A watch’s power reserve is particularly important as soon as it’s any more complicated than just a three-hander. If it’s a time-only piece, whatever, but advancing date wheels is a pain in the arse, and it’s even worse if you’ve got a day/date display (or if it’s a perpetual calendar – at which point you really should invest in a watch winder, I reckon). Having a substantial power reserve is also important for watches with energy-thirsty complications like chronographs, as they sap additional power.

Photo Jan 18 1 38 00 PM scaled

If you care about accuracy, too, having a substantial power reserve is important: as the mainspring unwinds and the power reserve decreases, the torque delivered to a watch’s movement varies, which can reduce its accuracy. A longer power reserve also reduces the effects of gravity and magnetic fields on timekeeping – although some watches with big power reserves achieve those big numbers by reducing the frequency of the movement, which in itself also affects accuracy…

Of course, this consideration becomes even more complicated once you start considering quartz watches, too – at which point the discussion is more about how easy it is to change a battery. I’ve owned G-Shocks which have lasted over 10 years without having to change the battery. In any case, there are few features of a watch that will please or frustrate you more than its power reserve.

D.C.’s pick – water resistance

Seamaster Planet Ocean Ultra Deep Professional 4

Oh, this is just silly. All of the attributes listed by my fellow wrist obsessives are important for selecting the perfect watch, but I will say that water resistance is probably just a click above the rest. And it comes down to one thing: functionality. I say this as someone who wears everything in my collection. Now, am I going to trot out my vintage Gruen dress watch for a relaxing day at the shore? Yeah, nah. I do wear it when the occasion calls, but my more delicate pieces will logically stay safely in the box when the forecast calls for waterborne hijinks. And because of that, it limits my choices. I have both larger and smaller watches in the collection, but I can’t wear my tiny mid-century Caravelle, nor my 41 mm Navitimer when conditions are adverse. Because guess what? If you brick your vintage dress watch because of water ingress, it’s no longer a watch, it’s jewellery. The good news is that there are plenty of water-resistant choices out there, even at bargain baller prices. To wit: my rock-bottom Casio F-91W is both tiny and water resistant enough for daily wear under most conditions, apart from actual diving. The watch that cost me US$17 brand-new is a good sight more durable than Casio lets on. They rate it at a modest 30 metres, which basically means it’ll survive washing your hands. Stop it, Casio, you’re embarrassing yourself. The reality is, the price or size of a watch has no bearing on how it’ll hold up in real-world conditions. This fella put it through a raft of household torture tests, including freezing, boiling, and a spin through the washer and dryer, and it was just fine. Another chap went further and filled one with mineral oil, then threw it overboard, plunging it to a depth of 200 metres, thus hacking the cheapest watch on the market into a legit diver. So in conclusion, to keep your watch a watch in all conditions, water resistance surpasses all other considerations.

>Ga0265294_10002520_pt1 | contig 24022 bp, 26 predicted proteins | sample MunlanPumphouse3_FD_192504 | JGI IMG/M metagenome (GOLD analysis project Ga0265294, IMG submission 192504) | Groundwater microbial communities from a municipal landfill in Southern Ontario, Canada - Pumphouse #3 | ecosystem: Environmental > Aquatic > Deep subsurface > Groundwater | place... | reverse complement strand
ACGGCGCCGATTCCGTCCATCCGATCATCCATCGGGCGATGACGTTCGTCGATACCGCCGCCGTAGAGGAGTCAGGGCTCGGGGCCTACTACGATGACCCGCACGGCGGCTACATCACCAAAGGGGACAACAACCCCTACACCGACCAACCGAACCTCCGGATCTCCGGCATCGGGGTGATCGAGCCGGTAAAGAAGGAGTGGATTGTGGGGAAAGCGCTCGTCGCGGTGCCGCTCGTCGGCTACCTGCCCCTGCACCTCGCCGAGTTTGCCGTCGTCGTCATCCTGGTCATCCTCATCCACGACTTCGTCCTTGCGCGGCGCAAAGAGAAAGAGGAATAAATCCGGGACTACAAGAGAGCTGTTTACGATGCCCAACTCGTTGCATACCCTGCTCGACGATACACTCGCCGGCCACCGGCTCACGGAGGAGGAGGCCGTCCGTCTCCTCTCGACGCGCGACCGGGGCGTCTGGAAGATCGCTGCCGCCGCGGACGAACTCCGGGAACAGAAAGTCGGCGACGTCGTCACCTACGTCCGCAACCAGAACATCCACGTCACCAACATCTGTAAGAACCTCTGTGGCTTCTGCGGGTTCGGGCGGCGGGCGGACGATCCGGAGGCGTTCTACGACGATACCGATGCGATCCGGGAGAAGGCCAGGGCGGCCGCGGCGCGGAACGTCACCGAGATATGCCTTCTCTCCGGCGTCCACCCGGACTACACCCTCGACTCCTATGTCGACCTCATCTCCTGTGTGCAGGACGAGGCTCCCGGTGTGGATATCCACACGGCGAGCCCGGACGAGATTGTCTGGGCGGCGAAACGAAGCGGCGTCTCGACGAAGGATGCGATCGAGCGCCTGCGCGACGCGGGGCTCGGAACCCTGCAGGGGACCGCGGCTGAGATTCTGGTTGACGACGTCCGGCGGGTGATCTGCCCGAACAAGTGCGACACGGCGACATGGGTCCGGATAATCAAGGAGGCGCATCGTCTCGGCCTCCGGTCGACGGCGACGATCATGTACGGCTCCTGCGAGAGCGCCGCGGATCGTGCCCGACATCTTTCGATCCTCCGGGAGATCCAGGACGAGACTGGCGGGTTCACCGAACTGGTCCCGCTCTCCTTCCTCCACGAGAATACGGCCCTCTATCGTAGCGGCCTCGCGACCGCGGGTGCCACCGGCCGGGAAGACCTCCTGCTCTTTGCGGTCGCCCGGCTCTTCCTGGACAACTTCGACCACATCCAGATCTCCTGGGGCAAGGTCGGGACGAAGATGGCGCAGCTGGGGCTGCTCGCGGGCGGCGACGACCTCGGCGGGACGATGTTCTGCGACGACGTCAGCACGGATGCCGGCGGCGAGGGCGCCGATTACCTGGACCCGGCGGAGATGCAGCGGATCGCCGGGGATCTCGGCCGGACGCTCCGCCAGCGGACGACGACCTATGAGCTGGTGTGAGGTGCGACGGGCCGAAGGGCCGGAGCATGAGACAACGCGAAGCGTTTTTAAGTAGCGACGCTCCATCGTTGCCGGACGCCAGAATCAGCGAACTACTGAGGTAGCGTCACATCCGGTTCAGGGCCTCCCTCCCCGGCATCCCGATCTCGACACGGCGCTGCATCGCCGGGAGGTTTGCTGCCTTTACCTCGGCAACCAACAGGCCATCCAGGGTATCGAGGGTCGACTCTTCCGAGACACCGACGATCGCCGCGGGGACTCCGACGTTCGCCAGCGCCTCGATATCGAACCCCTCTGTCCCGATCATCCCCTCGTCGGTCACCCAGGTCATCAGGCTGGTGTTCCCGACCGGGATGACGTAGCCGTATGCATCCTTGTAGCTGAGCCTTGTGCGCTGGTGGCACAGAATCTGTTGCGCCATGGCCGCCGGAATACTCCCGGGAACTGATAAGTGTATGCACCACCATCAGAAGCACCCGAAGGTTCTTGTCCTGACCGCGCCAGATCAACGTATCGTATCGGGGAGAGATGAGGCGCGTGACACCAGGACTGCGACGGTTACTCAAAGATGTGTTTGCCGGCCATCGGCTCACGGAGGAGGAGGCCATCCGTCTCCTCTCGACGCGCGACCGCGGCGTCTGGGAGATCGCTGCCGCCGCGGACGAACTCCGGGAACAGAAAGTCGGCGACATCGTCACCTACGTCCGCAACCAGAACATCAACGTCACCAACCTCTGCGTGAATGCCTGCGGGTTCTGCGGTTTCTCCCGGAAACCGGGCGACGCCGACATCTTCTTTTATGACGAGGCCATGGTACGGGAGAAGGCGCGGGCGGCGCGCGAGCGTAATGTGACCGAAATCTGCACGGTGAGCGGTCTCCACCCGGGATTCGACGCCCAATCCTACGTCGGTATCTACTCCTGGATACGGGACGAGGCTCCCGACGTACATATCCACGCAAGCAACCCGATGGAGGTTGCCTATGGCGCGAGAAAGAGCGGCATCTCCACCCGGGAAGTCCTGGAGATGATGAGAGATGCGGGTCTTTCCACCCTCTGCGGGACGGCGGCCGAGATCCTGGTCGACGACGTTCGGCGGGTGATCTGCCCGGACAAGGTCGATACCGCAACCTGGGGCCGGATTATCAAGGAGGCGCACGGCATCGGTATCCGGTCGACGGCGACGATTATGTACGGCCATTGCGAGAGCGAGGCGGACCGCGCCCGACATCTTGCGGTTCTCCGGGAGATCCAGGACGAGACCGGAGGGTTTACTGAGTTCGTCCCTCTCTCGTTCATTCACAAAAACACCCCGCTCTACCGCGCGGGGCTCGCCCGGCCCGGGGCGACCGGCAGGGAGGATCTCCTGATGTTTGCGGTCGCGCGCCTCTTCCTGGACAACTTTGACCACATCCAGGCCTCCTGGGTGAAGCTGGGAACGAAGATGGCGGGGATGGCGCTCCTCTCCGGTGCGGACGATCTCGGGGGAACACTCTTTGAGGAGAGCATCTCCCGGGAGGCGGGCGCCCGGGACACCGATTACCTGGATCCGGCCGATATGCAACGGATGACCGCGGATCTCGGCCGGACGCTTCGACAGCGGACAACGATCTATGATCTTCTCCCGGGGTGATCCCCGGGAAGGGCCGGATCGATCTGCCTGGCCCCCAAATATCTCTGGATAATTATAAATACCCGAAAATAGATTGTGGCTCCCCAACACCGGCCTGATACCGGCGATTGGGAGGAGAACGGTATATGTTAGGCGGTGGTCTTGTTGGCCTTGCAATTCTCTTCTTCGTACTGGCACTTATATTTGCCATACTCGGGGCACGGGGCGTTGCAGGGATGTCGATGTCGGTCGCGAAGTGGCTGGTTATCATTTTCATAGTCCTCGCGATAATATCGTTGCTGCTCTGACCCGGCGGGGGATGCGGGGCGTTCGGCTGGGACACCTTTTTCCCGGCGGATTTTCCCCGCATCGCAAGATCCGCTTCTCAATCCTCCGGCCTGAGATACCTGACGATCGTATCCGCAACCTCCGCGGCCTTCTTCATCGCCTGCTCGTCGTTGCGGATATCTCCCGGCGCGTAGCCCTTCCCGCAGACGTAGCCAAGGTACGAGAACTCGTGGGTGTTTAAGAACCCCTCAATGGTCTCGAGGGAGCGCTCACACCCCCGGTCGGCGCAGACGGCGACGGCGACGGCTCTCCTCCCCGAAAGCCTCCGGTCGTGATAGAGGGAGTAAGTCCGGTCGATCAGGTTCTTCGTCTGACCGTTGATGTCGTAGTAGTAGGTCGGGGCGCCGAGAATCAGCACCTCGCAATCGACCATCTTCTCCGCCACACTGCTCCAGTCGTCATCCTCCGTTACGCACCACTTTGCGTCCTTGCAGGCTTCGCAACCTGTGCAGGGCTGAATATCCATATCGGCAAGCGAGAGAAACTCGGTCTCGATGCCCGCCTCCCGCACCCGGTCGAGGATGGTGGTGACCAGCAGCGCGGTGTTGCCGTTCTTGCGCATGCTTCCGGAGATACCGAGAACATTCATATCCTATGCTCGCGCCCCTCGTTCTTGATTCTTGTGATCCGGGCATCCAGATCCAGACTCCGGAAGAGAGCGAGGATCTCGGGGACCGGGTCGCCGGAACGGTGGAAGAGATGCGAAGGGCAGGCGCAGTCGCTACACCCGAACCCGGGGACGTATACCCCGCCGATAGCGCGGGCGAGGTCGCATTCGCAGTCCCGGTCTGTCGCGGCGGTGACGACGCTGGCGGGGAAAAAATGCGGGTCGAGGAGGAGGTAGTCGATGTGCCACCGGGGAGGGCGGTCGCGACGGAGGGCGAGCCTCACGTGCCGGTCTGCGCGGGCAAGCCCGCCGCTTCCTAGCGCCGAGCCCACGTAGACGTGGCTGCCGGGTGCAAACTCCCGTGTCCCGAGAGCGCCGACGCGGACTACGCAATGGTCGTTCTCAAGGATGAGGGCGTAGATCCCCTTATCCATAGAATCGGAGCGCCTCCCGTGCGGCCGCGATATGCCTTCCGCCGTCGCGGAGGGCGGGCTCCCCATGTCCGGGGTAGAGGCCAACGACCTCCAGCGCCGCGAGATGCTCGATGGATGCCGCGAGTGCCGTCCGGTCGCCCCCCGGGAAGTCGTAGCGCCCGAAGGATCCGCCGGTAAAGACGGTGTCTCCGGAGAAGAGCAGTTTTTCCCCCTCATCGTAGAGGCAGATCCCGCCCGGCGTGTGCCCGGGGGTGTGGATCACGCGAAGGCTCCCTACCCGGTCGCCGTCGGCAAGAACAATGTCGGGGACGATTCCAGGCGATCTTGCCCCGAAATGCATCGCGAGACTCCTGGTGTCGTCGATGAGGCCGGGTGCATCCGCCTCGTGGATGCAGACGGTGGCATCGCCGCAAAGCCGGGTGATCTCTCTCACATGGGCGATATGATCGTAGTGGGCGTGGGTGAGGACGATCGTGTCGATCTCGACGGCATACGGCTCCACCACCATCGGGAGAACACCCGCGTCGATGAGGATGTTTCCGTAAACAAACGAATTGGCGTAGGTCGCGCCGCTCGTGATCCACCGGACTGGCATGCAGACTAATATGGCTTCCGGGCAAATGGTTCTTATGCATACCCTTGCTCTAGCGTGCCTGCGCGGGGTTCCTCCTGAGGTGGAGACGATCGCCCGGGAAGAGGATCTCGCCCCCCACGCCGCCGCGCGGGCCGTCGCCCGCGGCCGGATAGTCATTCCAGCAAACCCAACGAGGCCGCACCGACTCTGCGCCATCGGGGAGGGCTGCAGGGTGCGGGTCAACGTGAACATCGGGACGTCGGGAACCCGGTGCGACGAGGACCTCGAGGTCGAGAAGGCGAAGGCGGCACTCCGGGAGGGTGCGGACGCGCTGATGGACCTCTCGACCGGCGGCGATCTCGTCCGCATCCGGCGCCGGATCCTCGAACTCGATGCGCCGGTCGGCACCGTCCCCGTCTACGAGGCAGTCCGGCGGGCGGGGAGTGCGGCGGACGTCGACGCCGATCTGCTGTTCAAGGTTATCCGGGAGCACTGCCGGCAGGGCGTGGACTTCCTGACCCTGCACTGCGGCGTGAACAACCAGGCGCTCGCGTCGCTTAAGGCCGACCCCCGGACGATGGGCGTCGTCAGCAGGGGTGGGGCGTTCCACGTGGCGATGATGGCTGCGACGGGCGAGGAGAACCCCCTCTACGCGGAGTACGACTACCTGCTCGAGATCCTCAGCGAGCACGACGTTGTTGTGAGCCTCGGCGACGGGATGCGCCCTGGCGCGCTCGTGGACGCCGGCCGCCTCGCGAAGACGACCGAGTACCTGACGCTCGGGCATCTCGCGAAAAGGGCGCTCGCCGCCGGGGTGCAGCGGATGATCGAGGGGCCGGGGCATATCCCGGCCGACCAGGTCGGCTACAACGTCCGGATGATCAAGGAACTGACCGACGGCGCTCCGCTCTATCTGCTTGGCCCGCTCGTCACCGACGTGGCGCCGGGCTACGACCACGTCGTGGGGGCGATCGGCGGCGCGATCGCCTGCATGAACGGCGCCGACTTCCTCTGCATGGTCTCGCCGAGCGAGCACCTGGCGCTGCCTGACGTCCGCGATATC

Borna – price

simon brette chronometre artisans wrist

The easy cop-out is to say that everything on a watch matters, which is partially true, though there is one aspect that trumps all, and that’s the price. Look, just like many other watch enthusiasts, I am as irresponsible with my watch spending as it gets, but no matter the degree of irresponsibility I choose to harbour, there is always a ceiling. There’s a difference between being able to afford a five-figure watch (which is a lot of money no matter how you look at it) and doing so, and simply not being able to. If the watch you fell in love with has the perfect size, the most beautiful dial you’ve ever seen, the most comfortable bracelet that’s ever graced your wrist, and plenty of water resistance – but prices you out – well, you’re shit out of luck. I’m in no way suggesting that the perfect watch for someone has to be expensive, merely that some watches will simply always be out of reach for most. It’s a cynical way of looking at this wonderful hobby of ours, I admit. It’s just the way the cookie crumbles.